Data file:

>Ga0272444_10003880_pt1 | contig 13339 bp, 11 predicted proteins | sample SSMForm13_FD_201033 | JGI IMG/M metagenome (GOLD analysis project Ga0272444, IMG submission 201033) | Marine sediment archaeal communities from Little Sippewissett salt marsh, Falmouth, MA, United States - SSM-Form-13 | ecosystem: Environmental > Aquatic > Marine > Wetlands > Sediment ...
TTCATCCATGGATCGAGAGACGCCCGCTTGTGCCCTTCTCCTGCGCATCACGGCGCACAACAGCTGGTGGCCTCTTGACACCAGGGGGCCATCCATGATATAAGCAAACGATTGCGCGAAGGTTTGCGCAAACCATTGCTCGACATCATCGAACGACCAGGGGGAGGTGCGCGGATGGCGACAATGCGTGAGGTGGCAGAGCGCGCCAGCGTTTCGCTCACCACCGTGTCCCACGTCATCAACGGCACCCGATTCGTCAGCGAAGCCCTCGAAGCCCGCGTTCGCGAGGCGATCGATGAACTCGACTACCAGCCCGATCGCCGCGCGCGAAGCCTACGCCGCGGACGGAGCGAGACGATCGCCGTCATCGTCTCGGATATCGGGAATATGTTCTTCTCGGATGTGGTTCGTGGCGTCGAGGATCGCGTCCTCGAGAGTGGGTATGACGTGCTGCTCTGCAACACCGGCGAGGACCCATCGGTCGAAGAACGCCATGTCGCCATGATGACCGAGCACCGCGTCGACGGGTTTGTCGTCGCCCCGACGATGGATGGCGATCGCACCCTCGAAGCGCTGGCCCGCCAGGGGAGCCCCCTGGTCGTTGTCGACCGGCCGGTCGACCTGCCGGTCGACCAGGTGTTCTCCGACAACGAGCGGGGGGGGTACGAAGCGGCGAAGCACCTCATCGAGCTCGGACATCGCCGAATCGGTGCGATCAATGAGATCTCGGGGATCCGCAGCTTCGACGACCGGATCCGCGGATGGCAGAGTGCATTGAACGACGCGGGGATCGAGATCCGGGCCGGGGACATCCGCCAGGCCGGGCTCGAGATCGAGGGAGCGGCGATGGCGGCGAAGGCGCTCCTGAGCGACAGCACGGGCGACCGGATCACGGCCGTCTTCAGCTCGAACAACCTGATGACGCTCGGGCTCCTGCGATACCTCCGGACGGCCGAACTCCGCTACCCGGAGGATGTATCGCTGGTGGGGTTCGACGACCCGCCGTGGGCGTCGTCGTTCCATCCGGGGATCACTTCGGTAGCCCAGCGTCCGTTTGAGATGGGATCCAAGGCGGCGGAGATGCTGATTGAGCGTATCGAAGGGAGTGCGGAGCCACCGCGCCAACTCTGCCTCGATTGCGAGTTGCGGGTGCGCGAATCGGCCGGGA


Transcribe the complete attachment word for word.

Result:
>Ga0272444_10003880_pt1 | contig 13339 bp, 11 predicted proteins | sample SSMForm13_FD_201033 | JGI IMG/M metagenome (GOLD analysis project Ga0272444, IMG submission 201033) | Marine sediment archaeal communities from Little Sippewissett salt marsh, Falmouth, MA, United States - SSM-Form-13 | ecosystem: Environmental > Aquatic > Marine > Wetlands > Sediment ...
TTCATCCATGGATCGAGAGACGCCCGCTTGTGCCCTTCTCCTGCGCATCACGGCGCACAACAGCTGGTGGCCTCTTGACACCAGGGGGCCATCCATGATATAAGCAAACGATTGCGCGAAGGTTTGCGCAAACCATTGCTCGACATCATCGAACGACCAGGGGGAGGTGCGCGGATGGCGACAATGCGTGAGGTGGCAGAGCGCGCCAGCGTTTCGCTCACCACCGTGTCCCACGTCATCAACGGCACCCGATTCGTCAGCGAAGCCCTCGAAGCCCGCGTTCGCGAGGCGATCGATGAACTCGACTACCAGCCCGATCGCCGCGCGCGAAGCCTACGCCGCGGACGGAGCGAGACGATCGCCGTCATCGTCTCGGATATCGGGAATATGTTCTTCTCGGATGTGGTTCGTGGCGTCGAGGATCGCGTCCTCGAGAGTGGGTATGACGTGCTGCTCTGCAACACCGGCGAGGACCCATCGGTCGAAGAACGCCATGTCGCCATGATGACCGAGCACCGCGTCGACGGGTTTGTCGTCGCCCCGACGATGGATGGCGATCGCACCCTCGAAGCGCTGGCCCGCCAGGGGAGCCCCCTGGTCGTTGTCGACCGGCCGGTCGACCTGCCGGTCGACCAGGTGTTCTCCGACAACGAGCGGGGGGGGTACGAAGCGGCGAAGCACCTCATCGAGCTCGGACATCGCCGAATCGGTGCGATCAATGAGATCTCGGGGATCCGCAGCTTCGACGACCGGATCCGCGGATGGCAGAGTGCATTGAACGACGCGGGGATCGAGATCCGGGCCGGGGACATCCGCCAGGCCGGGCTCGAGATCGAGGGAGCGGCGATGGCGGCGAAGGCGCTCCTGAGCGACAGCACGGGCGACCGGATCACGGCCGTCTTCAGCTCGAACAACCTGATGACGCTCGGGCTCCTGCGATACCTCCGGACGGCCGAACTCCGCTACCCGGAGGATGTATCGCTGGTGGGGTTCGACGACCCGCCGTGGGCGTCGTCGTTCCATCCGGGGATCACTTCGGTAGCCCAGCGTCCGTTTGAGATGGGATCCAAGGCGGCGGAGATGCTGATTGAGCGTATCGAAGGGAGTGCGGAGCCACCGCGCCAACTCTGCCTCGATTGCGAGTTGCGGGTGCGCGAATCGGCCGGGA